BASH Programming

Split Long Bash Command into Multiple Lines in a Script

Bash Scripting is something every Linux nerd should strive to master. Scripts help us automate repetitive work and create custom tools.

However, in some instances, you may encounter a scenario where you have a long command. In bash, long commands do not affect the functionality of the tool. However, they are not easy to read.

In this quick tutorial, we shall discuss how to format a long command to span multiple lines. Splitting a long command into multiple lines makes the commands more readable and easy to edit.

How to Use Bash Backslash To Split Long Commands

To split long commands into readable commands that span multiple lines, we need to use the backslash character (\). The backslash character instructs bash to read the commands that follow line by line until it encounters an EOL.

The example below shows how to write a long command into multiple lines making it easier to read.

sudo cat syslog | \

> awk{print $6}| \

> sort -u

In the command above, we split multiple commands into individual lines. This way, we can see what each command is doing and modify it quickly if the need arises.

It is good to note that you can also use pipelines to split commands in the example above. However, this is not universally applicable as the following commands might not support input from pipes.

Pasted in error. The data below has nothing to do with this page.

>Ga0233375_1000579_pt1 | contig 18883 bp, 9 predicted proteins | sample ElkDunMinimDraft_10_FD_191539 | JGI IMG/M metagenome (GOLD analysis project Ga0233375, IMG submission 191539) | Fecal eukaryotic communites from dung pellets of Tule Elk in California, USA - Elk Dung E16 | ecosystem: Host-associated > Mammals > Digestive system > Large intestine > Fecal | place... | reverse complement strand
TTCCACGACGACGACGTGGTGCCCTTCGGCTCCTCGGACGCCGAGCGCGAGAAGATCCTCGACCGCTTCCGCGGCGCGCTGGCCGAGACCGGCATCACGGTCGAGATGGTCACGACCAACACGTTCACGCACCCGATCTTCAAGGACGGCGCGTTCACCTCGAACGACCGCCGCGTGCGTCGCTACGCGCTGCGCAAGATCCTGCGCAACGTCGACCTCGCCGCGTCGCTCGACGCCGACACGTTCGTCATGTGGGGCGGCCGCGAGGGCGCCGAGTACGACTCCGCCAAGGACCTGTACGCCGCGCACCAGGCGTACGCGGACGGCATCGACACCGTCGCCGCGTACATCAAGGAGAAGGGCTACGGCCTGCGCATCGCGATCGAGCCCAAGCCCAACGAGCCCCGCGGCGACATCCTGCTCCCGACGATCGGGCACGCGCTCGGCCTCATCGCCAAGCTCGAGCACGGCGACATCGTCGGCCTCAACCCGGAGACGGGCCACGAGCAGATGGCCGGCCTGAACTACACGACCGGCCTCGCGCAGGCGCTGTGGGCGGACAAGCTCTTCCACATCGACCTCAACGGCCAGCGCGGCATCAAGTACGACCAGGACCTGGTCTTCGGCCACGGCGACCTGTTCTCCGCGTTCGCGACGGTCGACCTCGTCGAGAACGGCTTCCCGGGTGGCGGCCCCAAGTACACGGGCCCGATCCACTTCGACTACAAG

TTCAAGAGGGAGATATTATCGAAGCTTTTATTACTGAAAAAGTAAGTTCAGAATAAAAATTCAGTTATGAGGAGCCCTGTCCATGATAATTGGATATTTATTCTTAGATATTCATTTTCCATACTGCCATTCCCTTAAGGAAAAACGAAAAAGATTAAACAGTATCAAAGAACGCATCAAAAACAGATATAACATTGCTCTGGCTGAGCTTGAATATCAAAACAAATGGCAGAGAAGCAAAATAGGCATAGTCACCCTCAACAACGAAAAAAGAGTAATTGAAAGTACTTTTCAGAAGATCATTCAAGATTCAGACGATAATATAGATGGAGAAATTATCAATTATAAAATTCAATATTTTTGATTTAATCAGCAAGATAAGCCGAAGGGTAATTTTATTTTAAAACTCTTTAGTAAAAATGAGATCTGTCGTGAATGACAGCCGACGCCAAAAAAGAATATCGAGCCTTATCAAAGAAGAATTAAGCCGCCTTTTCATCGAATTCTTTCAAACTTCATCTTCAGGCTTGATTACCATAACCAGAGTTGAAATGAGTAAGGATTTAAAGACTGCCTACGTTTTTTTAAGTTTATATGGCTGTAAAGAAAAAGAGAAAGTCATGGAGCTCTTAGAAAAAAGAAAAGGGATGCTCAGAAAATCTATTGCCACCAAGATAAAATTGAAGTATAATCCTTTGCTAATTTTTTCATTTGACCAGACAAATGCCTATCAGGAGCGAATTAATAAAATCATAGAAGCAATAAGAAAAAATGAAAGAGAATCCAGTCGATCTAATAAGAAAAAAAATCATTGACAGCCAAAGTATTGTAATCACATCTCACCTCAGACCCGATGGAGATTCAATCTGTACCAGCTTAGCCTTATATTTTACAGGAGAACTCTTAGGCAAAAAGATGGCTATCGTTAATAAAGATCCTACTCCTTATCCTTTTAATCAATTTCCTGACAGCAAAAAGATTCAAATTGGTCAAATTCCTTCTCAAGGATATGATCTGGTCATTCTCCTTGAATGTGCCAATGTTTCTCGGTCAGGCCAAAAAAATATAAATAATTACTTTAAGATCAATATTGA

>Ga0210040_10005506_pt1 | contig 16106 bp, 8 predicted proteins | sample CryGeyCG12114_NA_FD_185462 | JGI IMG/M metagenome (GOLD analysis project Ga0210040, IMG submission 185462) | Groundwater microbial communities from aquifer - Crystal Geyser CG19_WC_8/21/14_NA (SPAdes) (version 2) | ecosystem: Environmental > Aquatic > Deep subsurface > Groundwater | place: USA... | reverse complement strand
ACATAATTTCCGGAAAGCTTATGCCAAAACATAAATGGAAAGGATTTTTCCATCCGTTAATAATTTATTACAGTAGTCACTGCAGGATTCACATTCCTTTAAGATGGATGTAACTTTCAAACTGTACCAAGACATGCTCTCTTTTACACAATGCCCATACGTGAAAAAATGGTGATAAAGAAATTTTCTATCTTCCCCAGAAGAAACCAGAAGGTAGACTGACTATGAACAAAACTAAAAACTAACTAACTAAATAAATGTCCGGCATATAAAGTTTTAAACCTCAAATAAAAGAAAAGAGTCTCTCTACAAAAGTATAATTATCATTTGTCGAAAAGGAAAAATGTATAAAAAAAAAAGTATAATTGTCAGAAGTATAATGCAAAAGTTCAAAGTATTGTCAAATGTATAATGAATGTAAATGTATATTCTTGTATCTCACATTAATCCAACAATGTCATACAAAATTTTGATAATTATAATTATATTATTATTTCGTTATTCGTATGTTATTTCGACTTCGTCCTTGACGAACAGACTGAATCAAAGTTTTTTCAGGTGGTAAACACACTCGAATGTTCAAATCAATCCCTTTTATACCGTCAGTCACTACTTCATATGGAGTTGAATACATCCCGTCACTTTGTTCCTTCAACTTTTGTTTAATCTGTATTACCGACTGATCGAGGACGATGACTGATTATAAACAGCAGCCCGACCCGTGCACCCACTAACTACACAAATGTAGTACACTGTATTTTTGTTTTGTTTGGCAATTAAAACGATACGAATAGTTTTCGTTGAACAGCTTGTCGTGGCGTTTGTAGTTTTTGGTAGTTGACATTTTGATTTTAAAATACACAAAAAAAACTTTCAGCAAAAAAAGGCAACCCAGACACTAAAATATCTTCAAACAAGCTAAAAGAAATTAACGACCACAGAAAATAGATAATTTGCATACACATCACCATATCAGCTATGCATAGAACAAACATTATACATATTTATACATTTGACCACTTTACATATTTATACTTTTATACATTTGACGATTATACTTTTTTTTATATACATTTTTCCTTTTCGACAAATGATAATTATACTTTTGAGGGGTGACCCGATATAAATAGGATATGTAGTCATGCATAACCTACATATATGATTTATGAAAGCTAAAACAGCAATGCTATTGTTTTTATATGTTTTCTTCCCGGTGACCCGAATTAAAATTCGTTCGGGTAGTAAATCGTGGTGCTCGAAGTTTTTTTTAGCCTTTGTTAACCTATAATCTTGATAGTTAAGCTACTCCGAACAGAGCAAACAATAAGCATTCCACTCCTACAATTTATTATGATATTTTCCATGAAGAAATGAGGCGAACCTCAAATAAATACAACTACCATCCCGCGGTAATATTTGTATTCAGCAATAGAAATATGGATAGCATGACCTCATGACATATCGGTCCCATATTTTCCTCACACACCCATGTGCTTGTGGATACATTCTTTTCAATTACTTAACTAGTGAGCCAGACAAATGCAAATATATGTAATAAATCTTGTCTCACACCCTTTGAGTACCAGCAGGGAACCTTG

NOTE: Do not enclose the backslash in quotes or include whitespaces before it.

We can also apply the method above to a bash script. Using backslash, we can span a command into multiple lines making it more readable.

Here’s is an example use case:

zstd -z \
    --ultra \
-r --rm \
--format=zstd *
if [$exit_code -eq 0]; then
    echo “Success”
    echo “Fail”

In the example above, we use backslash characters to span the options of the zstd command to multiple lines.


In this short tutorial, we discussed the basics of the backlash characters in bash and how we can span long commands into multiple lines. To learn more about bash and bash scripting, consider the documentation.

About the author

John Otieno

My name is John and am a fellow geek like you. I am passionate about all things computers from Hardware, Operating systems to Programming. My dream is to share my knowledge with the world and help out fellow geeks. Follow my content by subscribing to LinuxHint mailing list